One Year Later

Regulus stood on the island, shaking from the potion and staring at his prize, clenched in the scrawny fist of Kreacher.

He had watched, over the years, as the Dark Lord became less ... human, Regulus supposed, was the best word. He listen carefully to his cryptic comments, and finally he had pieced it together: Horcruxes. Most likely more than one. Six, probably, Voldemort being such an idealist, with the seventh part of soul still inside his body. Seven, the most powerful number.

That's the problem with evil villains, though. They are all idealists. And that makes them terribly predictable.

He had been right.

But so had Sirius. Oh, Sirius, you were right. I'm so sorry I didn't listen. I guess I thought I could have both you and Mother and Father. I was so naive; so wrong. I wish I had chosen you.

He reached out to touch the locket. So small and beautiful, yet so evilly dangerous. He pulled out its replacement, and handed over to Kreacher with a shaking hand. "Put it in the basin," he wheezed.

Kreacher was about to drop it when Regulus's sense of irony came to the fore. How, with this blasted potion muddling his brains, he did not know.

I should leave a note.

He had the materials with him, so he didn't see why not. He knelt on the cold stone floor of the island and began to write with a hand that trembled so badly his writing was nearly illegible.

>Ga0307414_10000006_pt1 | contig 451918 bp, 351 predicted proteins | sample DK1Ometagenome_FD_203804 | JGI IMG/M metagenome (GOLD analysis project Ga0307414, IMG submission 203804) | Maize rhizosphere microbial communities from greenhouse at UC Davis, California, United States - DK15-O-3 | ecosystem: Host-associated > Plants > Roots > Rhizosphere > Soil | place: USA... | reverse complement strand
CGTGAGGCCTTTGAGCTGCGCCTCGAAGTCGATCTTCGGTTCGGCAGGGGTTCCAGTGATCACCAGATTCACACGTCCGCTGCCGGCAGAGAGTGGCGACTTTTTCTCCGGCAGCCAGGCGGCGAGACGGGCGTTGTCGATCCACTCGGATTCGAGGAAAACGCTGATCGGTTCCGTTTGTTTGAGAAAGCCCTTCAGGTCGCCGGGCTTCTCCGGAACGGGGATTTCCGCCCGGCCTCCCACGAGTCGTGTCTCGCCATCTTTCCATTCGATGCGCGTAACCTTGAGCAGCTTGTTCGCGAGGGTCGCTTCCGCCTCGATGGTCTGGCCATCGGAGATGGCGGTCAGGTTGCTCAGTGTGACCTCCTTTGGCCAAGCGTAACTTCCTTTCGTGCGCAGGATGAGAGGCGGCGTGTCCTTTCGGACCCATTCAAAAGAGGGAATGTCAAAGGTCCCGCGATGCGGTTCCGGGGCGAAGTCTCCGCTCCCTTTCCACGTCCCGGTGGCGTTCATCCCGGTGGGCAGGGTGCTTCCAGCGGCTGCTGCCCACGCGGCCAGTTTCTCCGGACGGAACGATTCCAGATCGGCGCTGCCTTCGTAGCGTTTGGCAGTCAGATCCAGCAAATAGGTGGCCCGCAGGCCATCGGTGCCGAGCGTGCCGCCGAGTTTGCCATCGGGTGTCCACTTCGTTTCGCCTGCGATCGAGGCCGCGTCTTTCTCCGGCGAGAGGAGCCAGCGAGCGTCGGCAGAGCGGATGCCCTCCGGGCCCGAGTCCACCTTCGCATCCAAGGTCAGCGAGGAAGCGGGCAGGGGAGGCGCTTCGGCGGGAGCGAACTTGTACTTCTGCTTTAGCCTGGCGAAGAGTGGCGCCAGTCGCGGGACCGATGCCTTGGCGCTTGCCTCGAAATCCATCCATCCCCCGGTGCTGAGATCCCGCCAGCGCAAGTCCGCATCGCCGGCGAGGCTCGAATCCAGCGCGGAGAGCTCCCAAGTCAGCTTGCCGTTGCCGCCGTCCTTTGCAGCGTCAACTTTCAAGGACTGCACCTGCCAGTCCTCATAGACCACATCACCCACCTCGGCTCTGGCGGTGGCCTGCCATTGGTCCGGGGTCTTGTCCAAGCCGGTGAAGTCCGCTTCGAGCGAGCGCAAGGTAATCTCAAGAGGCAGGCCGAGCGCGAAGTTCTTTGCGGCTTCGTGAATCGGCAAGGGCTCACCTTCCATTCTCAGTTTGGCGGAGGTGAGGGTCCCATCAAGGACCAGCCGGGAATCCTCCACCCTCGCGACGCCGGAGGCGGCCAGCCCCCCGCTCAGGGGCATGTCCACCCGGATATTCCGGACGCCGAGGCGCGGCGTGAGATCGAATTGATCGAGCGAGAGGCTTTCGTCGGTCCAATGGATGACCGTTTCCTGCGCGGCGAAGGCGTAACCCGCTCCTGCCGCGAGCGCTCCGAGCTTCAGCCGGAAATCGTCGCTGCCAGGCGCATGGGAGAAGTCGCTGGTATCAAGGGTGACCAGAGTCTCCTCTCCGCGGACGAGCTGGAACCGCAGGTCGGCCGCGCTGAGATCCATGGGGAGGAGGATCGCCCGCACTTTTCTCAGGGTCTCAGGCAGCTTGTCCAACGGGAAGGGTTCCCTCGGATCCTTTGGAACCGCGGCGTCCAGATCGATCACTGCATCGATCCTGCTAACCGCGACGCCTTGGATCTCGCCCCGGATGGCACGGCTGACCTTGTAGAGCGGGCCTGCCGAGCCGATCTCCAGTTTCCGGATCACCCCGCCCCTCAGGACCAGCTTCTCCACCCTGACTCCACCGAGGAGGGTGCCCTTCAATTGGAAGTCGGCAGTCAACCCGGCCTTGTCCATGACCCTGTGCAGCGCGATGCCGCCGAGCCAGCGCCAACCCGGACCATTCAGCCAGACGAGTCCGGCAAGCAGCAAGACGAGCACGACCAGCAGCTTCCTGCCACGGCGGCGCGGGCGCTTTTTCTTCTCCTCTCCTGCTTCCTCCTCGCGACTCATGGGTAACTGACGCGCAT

To the Dark Lord

I know I will be dead long before you read this

He did know it; no way was he staying with the Death Eaters.

but I want you to know that it was I who discovered your secret.

I have stolen the real Horcrux and intend to destroy it as soon as I can.

Obviously. Oh, Voldemort was going to love this.

I face death in hope that when you meet your match

You will be mortal once more.

He considered putting his name, but decided against it. Voldemort would know who he was. Initials would be fine.



He folded it and Kreacher slipped it inside the false Horcrux, then dropped it all into the basin. There was a clink as it hit bottom, then the potion replenished itself, obscuring the locket from view.

Mission accomplished.


You would be proud, Sirius.

"Kreacher . . ."

"Yes, Master?" the elf whimpered. Regulus felt bad about terrifying the poor thing like this, but it needed to be done.

"Take the locket home. Hide it. Protect it. Don't tell anyone it's there. I'll catch up with you as soon as I can, alright?"

Kreacher burst into tears and flung his skinny arms around Regulus, holding as tightly as he could for a few brief moments, then climbed into the boat and used magic to lift it gently into the water and headed for the other, distant shore.

Regulus rested his cheek against the cool stone of the cave floor, then forced himself to clamber to his feet. He could guess what was coming.

The Inferi grabbed him and dragged him under the murky water. He fought on instinct, but the potion had weakened him immensely. Soon, he knew no more.

You would be proud.